Ukraine ratings cut to CCC+ by S&P

14:38, 25 February 2009
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On IMF loan risk

Ukraine’s credit rating was cut two levels by Standard & Poor’s, a day after Latvia was downgraded to junk, because political turmoil poses growing risks to the country’s International Monetary Fund loan, Bloomberg reported.

The long-term foreign currency rating was lowered to CCC+, seven levels below investment grade, the rating company said in an e-mailed statement. Ukraine’s rating is now the lowest in Europe and on a par with Pakistan. S&P left Ukraine’s outlook negative, indicating it may reduce the ratings further.

Ukraine turned to the International Monetary Fund for a $16.4 billion loan in November after its financial system and markets were battered by the global financial crisis and economic downturn. The country’s ability to meet IMF terms by cutting spending has been hampered by the battle between President Viktor Yushchenko and Prime Minister Yulia Timoshenko, who planned a 5 percent budget deficit this year, the president’s office claims.

“The downgrades reflect intensifying execution risks associated with Ukraine’s arrangement with the IMF, due to the absence of broad political backing for necessary budgetary revisions and banking system reform ahead of the January 2010 presidential elections,” S&P said in the statement.

Contracts to protect Ukraine’s government bonds against default cost 59.5 percent upfront and 5 percent a year, according to CMA Datavision prices for credit-default swaps at 11:40 a.m. in London. That means it costs $5.95 million in advance and $500,000 a year to protect $10 million of bonds for five years. The cost is higher than for any other government debt worldwide, Bloomberg data show.

Eastern Woes

Eastern Europe’s economies have been hit by financial meltdown and economic recession, which have dried up demand for exports while shutting off credit and investment.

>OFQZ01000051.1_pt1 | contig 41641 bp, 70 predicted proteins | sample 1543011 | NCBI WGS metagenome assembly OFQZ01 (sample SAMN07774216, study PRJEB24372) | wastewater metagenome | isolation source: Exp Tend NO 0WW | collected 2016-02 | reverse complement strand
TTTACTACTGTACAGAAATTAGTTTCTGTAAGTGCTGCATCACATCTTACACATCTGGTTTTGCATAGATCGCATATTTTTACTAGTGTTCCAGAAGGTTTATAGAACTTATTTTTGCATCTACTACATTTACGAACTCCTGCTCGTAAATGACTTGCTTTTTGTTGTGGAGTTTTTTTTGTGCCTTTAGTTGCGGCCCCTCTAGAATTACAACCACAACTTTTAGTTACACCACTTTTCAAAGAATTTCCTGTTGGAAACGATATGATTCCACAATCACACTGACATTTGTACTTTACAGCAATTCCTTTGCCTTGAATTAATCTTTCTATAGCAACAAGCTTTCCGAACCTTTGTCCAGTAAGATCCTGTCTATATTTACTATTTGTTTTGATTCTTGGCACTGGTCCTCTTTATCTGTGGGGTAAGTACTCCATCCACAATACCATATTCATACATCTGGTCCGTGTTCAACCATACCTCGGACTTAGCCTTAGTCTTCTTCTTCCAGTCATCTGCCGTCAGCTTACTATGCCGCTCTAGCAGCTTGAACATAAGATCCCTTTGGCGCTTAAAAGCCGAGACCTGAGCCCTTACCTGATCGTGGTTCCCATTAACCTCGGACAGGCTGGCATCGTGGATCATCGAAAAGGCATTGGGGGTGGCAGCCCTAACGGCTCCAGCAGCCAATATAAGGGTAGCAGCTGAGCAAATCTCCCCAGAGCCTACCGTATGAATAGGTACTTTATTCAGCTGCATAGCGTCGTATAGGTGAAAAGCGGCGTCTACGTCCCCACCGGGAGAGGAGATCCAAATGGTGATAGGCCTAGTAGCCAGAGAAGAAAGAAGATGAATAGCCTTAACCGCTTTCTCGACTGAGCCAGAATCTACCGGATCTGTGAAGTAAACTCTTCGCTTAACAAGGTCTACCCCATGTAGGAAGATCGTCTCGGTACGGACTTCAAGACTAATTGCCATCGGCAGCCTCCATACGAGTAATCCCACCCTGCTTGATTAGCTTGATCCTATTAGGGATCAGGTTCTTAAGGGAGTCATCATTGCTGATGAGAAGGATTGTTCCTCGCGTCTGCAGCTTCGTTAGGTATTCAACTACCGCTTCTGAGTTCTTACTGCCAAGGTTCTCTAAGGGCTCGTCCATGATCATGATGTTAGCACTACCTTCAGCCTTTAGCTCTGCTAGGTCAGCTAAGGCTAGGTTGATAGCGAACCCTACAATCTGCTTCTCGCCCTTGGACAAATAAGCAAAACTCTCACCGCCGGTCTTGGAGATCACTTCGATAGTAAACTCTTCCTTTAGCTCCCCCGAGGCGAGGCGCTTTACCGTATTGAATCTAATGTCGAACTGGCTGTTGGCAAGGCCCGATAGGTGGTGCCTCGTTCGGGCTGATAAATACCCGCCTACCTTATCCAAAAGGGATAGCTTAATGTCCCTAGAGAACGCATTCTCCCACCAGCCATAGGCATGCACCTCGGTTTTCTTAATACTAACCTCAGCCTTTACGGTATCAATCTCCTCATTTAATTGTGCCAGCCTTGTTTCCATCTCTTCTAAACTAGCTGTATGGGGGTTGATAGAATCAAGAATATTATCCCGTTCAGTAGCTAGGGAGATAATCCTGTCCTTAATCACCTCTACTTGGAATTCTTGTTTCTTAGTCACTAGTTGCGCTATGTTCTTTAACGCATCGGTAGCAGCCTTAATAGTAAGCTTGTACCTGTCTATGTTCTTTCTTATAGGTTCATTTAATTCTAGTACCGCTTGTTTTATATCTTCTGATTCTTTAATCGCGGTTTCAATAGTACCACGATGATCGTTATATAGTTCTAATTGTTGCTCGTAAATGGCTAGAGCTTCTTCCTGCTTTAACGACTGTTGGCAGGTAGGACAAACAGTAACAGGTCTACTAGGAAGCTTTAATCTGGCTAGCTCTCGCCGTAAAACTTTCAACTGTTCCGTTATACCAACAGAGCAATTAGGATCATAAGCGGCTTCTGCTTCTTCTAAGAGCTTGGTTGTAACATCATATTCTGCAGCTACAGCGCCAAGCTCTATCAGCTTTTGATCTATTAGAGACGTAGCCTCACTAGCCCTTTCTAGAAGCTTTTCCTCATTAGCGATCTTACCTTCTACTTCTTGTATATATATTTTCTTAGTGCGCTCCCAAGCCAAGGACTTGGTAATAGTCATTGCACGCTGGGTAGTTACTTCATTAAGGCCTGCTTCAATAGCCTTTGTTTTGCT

Latvia’s credit rating was cut to junk by S&P yesterday, the second European Union nation to receive such a grade, because of a “worsening external outlook” triggered by the global financial crisis.

Fitch Ratings cut Ukraine’s ratings to B, the fifth-highest non-investment grade on Feb. 12 and kept the outlook “negative,” indicating they may fall further. Moody’s said yesterday it may cut Ukraine’s ratings within three months.

S&P lowered Ukraine’s credit ratings twice in 2008 on concern over the country’s banking system, weakening hryvnia and slowing economic growth.

S&P defines an obligation rated CCC as “currently vulnerable to nonpayment, and is dependent upon favorable business, financial and economic conditions for the obligor to meet its financial commitment on the obligation. In the event of adverse business, financial, or economic conditions, the obligor is not likely to have the capacity to meet its financial commitment on the obligation.”

Ukraine’s growth slowed to 2.1 percent last year, compared with 7.6 percent the previous year. The economy may contract 9 percent this year, according to Alexander Morozov, the chief economist in Moscow for HSBC Holdings Plc, Europe’s biggest bank.


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